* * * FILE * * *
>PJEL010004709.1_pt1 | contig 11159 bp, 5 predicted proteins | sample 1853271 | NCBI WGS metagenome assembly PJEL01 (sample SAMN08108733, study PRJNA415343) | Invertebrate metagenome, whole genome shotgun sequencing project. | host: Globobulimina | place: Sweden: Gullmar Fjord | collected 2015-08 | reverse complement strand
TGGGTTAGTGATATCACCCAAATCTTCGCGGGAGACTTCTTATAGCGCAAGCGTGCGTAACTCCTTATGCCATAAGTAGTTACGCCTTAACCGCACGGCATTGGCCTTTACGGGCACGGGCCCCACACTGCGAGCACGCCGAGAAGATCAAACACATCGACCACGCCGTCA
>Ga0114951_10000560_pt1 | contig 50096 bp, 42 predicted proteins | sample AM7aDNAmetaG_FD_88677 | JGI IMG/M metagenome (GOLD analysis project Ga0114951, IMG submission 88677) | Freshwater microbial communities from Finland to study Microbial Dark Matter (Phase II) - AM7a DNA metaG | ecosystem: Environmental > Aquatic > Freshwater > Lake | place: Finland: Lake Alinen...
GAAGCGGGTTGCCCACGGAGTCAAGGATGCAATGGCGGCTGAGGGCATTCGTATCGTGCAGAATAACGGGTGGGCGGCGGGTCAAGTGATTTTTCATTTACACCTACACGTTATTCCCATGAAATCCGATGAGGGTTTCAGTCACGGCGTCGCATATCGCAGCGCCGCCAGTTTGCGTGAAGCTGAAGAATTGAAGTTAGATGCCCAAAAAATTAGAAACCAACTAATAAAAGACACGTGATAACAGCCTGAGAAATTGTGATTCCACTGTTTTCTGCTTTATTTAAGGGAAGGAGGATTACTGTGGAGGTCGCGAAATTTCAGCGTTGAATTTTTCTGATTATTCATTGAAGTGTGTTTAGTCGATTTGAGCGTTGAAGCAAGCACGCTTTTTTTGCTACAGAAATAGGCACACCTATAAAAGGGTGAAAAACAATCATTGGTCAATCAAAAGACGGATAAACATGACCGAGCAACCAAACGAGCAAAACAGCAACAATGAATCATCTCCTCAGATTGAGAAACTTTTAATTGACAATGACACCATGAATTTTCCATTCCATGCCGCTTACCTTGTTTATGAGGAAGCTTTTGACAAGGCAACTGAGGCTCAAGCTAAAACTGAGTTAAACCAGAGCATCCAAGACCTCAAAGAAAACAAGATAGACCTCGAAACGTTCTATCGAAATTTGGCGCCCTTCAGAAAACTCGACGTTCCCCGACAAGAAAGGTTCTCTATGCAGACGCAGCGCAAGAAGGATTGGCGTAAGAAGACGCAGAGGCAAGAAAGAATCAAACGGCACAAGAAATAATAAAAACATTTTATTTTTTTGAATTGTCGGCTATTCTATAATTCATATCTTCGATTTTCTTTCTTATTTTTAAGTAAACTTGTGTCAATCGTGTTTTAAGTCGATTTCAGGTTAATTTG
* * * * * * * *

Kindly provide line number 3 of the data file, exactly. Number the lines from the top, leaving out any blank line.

>Ga0114951_10000560_pt1 | contig 50096 bp, 42 predicted proteins | sample AM7aDNAmetaG_FD_88677 | JGI IMG/M metagenome (GOLD analysis project Ga0114951, IMG submission 88677) | Freshwater microbial communities from Finland to study Microbial Dark Matter (Phase II) - AM7a DNA metaG | ecosystem: Environmental > Aquatic > Freshwater > Lake | place: Finland: Lake Alinen...